OMG! Did you read The New Republic's cover story on Arianna Huffington? Isaac Chotiner devastatingly deconstructs her in a mere 6,200 well-chosen words in his stunningly insightful review of her latest book with its overlong title, Right Is Wrong: How the Lunatic Fringe Hijacked America, Shredded the Constitution, and Made Us All Less Safe (and What You Need to Know to End the Madness).
His thoughtful and thought-provoking review, cleverly entitled The Puffington Host: The Many Versions of Arianna Huffington, and Their Consequences, only took me an hour and a half to read, and I'm a speed reader, although there were a lot of words I had to look up like "empiricism," "taxonomic" and "zeitgeist." But it was definitely worth the effort.
For example, I learned that the Greek-born Huffington, nee Stassinopolous, is nothing more than a modern day Trojan Horse who is determined, in her role as sole proprietor of The Huffington Post, to put us Jurassic journalists out of business. She is, as he states so effectively, the "personification of the hyperactive up-to-the-nanosecond news-and-opinion universe of the web."
Wow, and here I've been unwittingly contributing to this sinister Siren (from Greek mythology, a creature with the head of a female and body of a bird who lured sailors to their death on the rocks surrounding her island with her charming songs, just what Arianna tries to do), since its inception in 2005.
I've unwittingly enabled this woman, who blames "a craven and soulless media" for, in the words of that dour Danish existentialist Kierkegaard that she approvingly quotes, for reducing everything "into flat, surveyable, two-dimensional world events [so that] we can know exactly what has happened in the last twenty-four hours and what precisely to think about what has happened."
If I'd known that, I would never, NEVER, have agreed to contribute to HuffPost, even though I am unpaid because I want to be noticed by her nine million readers. Thank God somebody has revealed that the Greek goddess of the new media is a "right-wing contrarian" who "is adept at recognizing and navigating the social and political currents, a zeitgeist artist, even though she has written nothing that requires her to be taken seriously as a thinker."
In fact, as Chotiner so convincingly explains, Huffington's twelfth book, "is only the most recent example of [her] tireless ability to inhabit different places on the political spectrum," where she reigns as a noisily progressive "player [who] now reigns supreme in cyberspace and in the Beltway, even if she is not "intellectually consistent."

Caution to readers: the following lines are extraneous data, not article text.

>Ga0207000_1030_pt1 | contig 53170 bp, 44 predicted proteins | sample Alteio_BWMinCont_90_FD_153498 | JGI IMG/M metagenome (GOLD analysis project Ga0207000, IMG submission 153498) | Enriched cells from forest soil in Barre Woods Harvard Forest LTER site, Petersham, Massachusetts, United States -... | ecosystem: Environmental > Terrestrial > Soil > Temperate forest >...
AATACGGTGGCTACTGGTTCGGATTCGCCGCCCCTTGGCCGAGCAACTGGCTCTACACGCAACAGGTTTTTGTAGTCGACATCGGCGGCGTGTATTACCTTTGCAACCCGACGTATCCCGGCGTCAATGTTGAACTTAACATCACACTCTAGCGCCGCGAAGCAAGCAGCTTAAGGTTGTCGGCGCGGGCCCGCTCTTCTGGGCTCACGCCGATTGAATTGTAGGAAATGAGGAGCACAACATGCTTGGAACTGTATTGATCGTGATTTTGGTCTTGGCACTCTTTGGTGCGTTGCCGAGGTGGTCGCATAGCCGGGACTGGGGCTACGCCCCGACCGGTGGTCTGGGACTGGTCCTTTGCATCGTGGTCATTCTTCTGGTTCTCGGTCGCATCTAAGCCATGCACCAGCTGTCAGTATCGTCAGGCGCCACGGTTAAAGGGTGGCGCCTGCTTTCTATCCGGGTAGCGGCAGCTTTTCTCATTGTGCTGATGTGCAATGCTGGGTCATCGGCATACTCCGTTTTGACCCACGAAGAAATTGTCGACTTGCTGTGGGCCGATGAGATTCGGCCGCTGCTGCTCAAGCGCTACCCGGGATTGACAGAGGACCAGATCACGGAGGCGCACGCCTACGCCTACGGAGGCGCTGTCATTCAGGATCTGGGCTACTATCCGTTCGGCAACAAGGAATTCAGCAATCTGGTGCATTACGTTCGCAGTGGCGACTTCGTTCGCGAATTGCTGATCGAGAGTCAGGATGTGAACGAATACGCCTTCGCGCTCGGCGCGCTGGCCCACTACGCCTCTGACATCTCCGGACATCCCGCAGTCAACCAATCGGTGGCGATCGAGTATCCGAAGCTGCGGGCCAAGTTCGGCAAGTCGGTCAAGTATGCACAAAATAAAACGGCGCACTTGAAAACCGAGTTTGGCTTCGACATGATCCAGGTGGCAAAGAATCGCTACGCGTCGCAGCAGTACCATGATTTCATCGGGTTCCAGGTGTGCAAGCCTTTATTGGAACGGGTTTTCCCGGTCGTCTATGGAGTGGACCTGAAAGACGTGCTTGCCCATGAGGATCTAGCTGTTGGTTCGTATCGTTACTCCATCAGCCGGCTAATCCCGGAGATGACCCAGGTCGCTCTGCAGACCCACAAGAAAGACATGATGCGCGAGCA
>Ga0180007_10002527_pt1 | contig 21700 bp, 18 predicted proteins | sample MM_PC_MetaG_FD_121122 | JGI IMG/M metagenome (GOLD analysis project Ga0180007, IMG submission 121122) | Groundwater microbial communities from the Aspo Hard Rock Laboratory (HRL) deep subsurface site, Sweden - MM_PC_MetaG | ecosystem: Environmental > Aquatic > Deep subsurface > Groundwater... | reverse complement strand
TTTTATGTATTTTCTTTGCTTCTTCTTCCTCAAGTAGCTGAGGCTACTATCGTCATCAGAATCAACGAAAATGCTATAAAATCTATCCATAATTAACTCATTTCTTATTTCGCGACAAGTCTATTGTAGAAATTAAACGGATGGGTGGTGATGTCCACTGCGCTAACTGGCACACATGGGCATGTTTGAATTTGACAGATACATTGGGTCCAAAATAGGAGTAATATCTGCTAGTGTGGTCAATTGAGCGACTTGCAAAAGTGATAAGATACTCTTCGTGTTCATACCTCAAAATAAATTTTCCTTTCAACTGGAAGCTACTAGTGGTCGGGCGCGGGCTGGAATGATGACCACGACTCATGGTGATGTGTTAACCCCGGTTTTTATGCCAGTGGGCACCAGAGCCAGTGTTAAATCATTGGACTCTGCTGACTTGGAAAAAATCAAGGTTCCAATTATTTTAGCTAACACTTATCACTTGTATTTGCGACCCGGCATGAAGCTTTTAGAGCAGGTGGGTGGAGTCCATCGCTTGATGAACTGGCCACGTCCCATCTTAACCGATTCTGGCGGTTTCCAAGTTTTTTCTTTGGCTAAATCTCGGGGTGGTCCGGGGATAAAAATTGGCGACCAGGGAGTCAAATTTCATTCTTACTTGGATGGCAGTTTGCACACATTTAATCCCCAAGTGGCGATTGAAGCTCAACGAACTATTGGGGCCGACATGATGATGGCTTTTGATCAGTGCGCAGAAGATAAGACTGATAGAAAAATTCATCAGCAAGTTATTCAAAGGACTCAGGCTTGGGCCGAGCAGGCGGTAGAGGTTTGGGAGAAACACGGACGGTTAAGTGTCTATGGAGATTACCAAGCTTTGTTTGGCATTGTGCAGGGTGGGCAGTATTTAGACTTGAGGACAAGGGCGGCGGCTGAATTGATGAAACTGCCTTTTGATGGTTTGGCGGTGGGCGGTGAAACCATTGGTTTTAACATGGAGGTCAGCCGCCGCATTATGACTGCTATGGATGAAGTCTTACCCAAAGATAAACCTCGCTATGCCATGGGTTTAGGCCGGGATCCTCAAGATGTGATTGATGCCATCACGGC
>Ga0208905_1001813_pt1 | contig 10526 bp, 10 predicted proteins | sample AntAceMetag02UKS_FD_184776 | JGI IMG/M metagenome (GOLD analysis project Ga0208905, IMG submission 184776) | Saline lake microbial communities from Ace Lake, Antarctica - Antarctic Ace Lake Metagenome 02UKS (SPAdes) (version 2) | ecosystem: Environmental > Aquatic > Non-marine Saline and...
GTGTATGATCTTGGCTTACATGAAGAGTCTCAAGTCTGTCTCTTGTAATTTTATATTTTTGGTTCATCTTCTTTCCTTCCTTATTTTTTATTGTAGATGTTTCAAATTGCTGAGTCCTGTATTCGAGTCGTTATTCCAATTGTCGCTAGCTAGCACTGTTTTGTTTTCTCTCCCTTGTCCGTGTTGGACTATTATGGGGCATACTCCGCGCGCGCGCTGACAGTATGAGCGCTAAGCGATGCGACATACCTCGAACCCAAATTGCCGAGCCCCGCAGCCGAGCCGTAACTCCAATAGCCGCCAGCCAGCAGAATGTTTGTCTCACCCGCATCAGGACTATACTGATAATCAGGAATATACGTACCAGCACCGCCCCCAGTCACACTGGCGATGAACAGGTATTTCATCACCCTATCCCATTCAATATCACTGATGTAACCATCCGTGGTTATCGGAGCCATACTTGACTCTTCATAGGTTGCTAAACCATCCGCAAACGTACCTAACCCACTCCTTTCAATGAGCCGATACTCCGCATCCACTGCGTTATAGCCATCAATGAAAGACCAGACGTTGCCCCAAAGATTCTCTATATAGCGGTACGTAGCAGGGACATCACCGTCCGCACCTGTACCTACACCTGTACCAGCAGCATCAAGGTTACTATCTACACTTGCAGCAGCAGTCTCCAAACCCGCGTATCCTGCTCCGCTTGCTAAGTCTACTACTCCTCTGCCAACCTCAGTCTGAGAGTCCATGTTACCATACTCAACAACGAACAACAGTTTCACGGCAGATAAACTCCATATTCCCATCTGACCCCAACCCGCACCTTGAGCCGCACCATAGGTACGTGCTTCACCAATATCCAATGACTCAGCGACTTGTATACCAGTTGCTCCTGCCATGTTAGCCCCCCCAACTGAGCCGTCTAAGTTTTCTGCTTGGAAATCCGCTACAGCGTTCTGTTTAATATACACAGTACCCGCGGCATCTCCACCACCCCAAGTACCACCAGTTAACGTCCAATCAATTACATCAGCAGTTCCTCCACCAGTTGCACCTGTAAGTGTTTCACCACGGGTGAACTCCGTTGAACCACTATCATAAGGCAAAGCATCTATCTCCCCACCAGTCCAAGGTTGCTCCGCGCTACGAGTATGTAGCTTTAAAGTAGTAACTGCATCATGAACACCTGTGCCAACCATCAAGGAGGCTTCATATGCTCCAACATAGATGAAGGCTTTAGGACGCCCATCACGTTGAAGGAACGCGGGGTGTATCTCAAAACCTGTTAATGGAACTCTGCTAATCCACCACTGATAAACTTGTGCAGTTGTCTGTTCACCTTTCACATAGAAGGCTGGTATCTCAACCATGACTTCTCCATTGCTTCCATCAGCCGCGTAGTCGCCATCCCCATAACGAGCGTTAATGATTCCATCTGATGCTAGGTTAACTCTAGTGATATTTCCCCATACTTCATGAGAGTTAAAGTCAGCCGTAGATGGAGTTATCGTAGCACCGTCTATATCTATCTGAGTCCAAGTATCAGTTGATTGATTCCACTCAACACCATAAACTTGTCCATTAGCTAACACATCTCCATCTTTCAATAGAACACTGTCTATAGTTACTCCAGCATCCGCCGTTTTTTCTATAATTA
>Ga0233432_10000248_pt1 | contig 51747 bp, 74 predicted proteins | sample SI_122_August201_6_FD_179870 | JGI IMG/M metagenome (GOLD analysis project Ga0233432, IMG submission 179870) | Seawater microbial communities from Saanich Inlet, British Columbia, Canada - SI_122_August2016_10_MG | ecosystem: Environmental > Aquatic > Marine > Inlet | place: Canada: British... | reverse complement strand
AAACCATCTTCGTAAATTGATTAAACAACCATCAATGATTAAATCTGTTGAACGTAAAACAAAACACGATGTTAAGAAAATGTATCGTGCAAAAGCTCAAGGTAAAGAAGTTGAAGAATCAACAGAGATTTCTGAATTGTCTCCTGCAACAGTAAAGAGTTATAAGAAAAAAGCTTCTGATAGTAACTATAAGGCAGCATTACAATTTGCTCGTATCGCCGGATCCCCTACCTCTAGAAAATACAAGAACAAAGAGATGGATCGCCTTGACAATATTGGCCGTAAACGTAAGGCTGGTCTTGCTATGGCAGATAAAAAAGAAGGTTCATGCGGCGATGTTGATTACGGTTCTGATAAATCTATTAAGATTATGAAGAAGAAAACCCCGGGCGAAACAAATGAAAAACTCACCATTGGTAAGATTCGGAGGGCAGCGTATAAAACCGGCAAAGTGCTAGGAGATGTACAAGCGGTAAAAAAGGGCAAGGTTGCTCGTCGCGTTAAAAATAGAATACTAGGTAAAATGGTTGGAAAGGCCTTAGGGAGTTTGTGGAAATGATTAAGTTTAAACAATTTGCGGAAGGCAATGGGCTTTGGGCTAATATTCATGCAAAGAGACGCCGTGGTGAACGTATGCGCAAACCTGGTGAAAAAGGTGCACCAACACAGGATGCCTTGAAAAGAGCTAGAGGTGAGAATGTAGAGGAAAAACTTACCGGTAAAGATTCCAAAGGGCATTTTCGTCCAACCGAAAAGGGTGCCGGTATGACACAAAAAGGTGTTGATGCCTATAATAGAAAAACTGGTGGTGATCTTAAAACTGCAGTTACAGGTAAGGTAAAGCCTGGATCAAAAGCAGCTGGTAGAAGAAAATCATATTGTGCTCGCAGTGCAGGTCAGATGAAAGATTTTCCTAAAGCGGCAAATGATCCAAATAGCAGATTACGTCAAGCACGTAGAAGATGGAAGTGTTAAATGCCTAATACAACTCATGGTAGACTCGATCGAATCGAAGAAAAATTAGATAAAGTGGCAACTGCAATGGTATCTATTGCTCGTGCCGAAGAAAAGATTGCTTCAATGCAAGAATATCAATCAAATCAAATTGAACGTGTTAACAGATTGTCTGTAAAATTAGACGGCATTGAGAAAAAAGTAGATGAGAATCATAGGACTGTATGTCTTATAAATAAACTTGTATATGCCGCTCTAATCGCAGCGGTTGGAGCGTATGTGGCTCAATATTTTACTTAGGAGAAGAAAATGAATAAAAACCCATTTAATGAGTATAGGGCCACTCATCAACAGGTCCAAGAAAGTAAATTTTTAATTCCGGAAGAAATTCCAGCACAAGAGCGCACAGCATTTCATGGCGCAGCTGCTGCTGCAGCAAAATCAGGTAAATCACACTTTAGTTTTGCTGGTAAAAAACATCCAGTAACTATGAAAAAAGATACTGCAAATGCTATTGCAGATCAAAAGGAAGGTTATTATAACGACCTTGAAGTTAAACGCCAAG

Be that as it may, he shrewdly identifies two consistent strains in her writing, which are her "limp spirituality" and her "frequent and caustic criticism of the Fourth Estate," by which I think he is referring to us ink-stained wretches who don't even know how to tweet or Twitter. Once again, she has to fall back on Kierkegaard -- and remember, he's Danish, not Greek: "In the world of opinion, newspapers demoralize men, by disaccustoming them from having an opinion of their own, and from developing themselves by carrying it in the face of opposition to the opinion of others, and by accustoming them, on the other hand, to have the guarantee for any opinion they may have that a significant number of men have the same opinion."
Naturally, Chotiner brings up Arianna's marriage in 1986 to wealthy California Congressman Michael Huffington, whom she divorced in 1997 before he announced that he was bisexual, after which "her columns also became increasingly, and shrewdly, non-partisan." And, of course, we all know that she briefly allied herself with Newt Gingrich while making "herself over as an enemy of power, a tribune of the people, an A-list populist," and even ran against Arnold Schwarzenegger in California's 2003 recall election.
Huffington's latest book, Chotiner astutely explains, "is less genuine and more tiresome." She is, he declares. "one of those writers who mistakes press criticism for the entirety of social and political criticism. Her condescension toward the press is endless: 'Someone please alert the media: not every issue fits into your cherished right/left paradigm. Indeed, that way of looking at the world is becoming less and less relevant -- and more and more obsolete. And more and more dangerous.'"
Right on, Chotiner. Tell it like it is. And your readers will only have to slog on for 3,136 more words to learn that you worked as an editor at The Huffington Post in 2007 for less than a month before you left "because of a misunderstanding over the nature of the position I was hired for." I'm sure there is no connection between your unhappy departure from HuffPost and your statement that "I have gone into this taxonomic detail to give a sense of the dizziness of the site, its attention-destroying cascades, its addiction to entertainment... and its adoration of celebrities."
Finally, FINALLY, you compared her to P. T. Barnum, writing that it may be "a mistake to hold Arianna Huffington to any real standard of intellectual or journalistic rigor. She is just an adventuress, ideologically and socially; an impresario, with a practiced eye for the main chance; a media phenomenon, which is among the thinnest phenomena of all; a nimble brand."
God, I wish you'd written that about me.